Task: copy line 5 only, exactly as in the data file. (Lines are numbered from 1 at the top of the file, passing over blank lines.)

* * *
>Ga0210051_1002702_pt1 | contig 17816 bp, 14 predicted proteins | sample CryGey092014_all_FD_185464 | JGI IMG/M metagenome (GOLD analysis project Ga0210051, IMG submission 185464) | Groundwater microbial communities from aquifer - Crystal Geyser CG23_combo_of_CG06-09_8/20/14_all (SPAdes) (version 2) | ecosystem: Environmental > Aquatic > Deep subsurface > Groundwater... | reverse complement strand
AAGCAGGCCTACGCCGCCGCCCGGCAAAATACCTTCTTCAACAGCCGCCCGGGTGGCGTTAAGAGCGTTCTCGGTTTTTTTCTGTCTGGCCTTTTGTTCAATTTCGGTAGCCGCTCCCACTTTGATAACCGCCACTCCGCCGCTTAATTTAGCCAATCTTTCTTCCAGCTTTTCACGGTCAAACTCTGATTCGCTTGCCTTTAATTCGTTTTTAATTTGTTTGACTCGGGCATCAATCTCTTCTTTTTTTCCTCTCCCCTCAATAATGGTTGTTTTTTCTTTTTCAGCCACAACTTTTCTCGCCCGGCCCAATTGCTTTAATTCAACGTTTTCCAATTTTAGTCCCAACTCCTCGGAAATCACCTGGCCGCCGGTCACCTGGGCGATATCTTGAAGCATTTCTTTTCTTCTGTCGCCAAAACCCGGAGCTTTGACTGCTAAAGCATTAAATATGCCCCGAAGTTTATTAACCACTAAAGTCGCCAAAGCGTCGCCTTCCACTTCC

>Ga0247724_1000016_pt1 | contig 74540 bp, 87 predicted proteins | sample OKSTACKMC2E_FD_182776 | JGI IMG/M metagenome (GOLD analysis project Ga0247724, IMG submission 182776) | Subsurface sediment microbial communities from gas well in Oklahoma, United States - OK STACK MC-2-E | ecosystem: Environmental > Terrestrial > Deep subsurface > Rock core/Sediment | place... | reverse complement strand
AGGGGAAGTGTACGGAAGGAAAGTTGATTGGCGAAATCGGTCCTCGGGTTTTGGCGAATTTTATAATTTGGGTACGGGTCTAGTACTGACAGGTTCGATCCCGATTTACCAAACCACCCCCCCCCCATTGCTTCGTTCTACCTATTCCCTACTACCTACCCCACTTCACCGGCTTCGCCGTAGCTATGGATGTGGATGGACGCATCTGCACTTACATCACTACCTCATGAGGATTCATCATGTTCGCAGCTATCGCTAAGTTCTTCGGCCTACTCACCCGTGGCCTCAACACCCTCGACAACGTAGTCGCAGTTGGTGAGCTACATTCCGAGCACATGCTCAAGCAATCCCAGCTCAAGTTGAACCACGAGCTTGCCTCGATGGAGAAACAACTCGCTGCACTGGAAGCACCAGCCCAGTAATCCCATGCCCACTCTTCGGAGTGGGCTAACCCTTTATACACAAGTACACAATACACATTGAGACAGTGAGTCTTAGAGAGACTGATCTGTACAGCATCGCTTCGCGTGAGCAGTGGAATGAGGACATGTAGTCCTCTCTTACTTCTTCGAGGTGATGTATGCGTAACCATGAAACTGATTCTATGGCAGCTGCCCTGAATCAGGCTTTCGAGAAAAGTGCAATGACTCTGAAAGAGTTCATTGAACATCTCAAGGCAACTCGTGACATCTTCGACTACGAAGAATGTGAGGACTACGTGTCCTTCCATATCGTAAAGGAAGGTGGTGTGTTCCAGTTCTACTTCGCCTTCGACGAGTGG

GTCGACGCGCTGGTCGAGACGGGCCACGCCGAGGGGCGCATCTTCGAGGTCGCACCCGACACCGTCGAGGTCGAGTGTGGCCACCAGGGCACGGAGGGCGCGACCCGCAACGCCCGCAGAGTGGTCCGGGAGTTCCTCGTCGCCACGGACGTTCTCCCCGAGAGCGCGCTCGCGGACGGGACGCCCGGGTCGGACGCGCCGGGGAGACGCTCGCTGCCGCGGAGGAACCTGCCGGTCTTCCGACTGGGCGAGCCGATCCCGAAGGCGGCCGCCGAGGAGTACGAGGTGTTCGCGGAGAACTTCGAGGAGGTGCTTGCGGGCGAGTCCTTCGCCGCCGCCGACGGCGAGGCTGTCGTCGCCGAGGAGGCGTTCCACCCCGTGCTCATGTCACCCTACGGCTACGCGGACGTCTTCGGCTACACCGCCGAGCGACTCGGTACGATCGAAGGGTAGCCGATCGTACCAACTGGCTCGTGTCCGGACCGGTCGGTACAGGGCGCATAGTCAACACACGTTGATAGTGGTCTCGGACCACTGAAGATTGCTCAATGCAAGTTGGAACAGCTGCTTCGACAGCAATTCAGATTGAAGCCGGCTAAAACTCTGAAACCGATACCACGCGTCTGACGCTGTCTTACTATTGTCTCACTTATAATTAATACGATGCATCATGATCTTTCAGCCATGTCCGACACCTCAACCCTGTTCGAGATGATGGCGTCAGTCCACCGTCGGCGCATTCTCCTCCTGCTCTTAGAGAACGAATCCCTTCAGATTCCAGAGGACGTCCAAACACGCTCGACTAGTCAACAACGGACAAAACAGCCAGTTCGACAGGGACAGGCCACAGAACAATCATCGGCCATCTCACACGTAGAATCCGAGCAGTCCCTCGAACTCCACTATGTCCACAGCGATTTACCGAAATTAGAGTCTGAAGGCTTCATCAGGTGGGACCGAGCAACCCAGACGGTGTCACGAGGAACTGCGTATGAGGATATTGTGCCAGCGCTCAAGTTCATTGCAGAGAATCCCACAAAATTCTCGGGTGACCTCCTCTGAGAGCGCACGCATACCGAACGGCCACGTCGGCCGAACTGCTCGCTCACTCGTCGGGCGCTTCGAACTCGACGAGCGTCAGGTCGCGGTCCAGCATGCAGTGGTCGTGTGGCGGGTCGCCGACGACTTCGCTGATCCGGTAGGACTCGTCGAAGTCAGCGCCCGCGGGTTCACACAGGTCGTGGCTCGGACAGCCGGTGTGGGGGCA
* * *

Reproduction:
GTCGACGCGCTGGTCGAGACGGGCCACGCCGAGGGGCGCATCTTCGAGGTCGCACCCGACACCGTCGAGGTCGAGTGTGGCCACCAGGGCACGGAGGGCGCGACCCGCAACGCCCGCAGAGTGGTCCGGGAGTTCCTCGTCGCCACGGACGTTCTCCCCGAGAGCGCGCTCGCGGACGGGACGCCCGGGTCGGACGCGCCGGGGAGACGCTCGCTGCCGCGGAGGAACCTGCCGGTCTTCCGACTGGGCGAGCCGATCCCGAAGGCGGCCGCCGAGGAGTACGAGGTGTTCGCGGAGAACTTCGAGGAGGTGCTTGCGGGCGAGTCCTTCGCCGCCGCCGACGGCGAGGCTGTCGTCGCCGAGGAGGCGTTCCACCCCGTGCTCATGTCACCCTACGGCTACGCGGACGTCTTCGGCTACACCGCCGAGCGACTCGGTACGATCGAAGGGTAGCCGATCGTACCAACTGGCTCGTGTCCGGACCGGTCGGTACAGGGCGCATAGTCAACACACGTTGATAGTGGTCTCGGACCACTGAAGATTGCTCAATGCAAGTTGGAACAGCTGCTTCGACAGCAATTCAGATTGAAGCCGGCTAAAACTCTGAAACCGATACCACGCGTCTGACGCTGTCTTACTATTGTCTCACTTATAATTAATACGATGCATCATGATCTTTCAGCCATGTCCGACACCTCAACCCTGTTCGAGATGATGGCGTCAGTCCACCGTCGGCGCATTCTCCTCCTGCTCTTAGAGAACGAATCCCTTCAGATTCCAGAGGACGTCCAAACACGCTCGACTAGTCAACAACGGACAAAACAGCCAGTTCGACAGGGACAGGCCACAGAACAATCATCGGCCATCTCACACGTAGAATCCGAGCAGTCCCTCGAACTCCACTATGTCCACAGCGATTTACCGAAATTAGAGTCTGAAGGCTTCATCAGGTGGGACCGAGCAACCCAGACGGTGTCACGAGGAACTGCGTATGAGGATATTGTGCCAGCGCTCAAGTTCATTGCAGAGAATCCCACAAAATTCTCGGGTGACCTCCTCTGAGAGCGCACGCATACCGAACGGCCACGTCGGCCGAACTGCTCGCTCACTCGTCGGGCGCTTCGAACTCGACGAGCGTCAGGTCGCGGTCCAGCATGCAGTGGTCGTGTGGCGGGTCGCCGACGACTTCGCTGATCCGGTAGGACTCGTCGAAGTCAGCGCCCGCGGGTTCACACAGGTCGTGGCTCGGACAGCCGGTGTGGGGGCA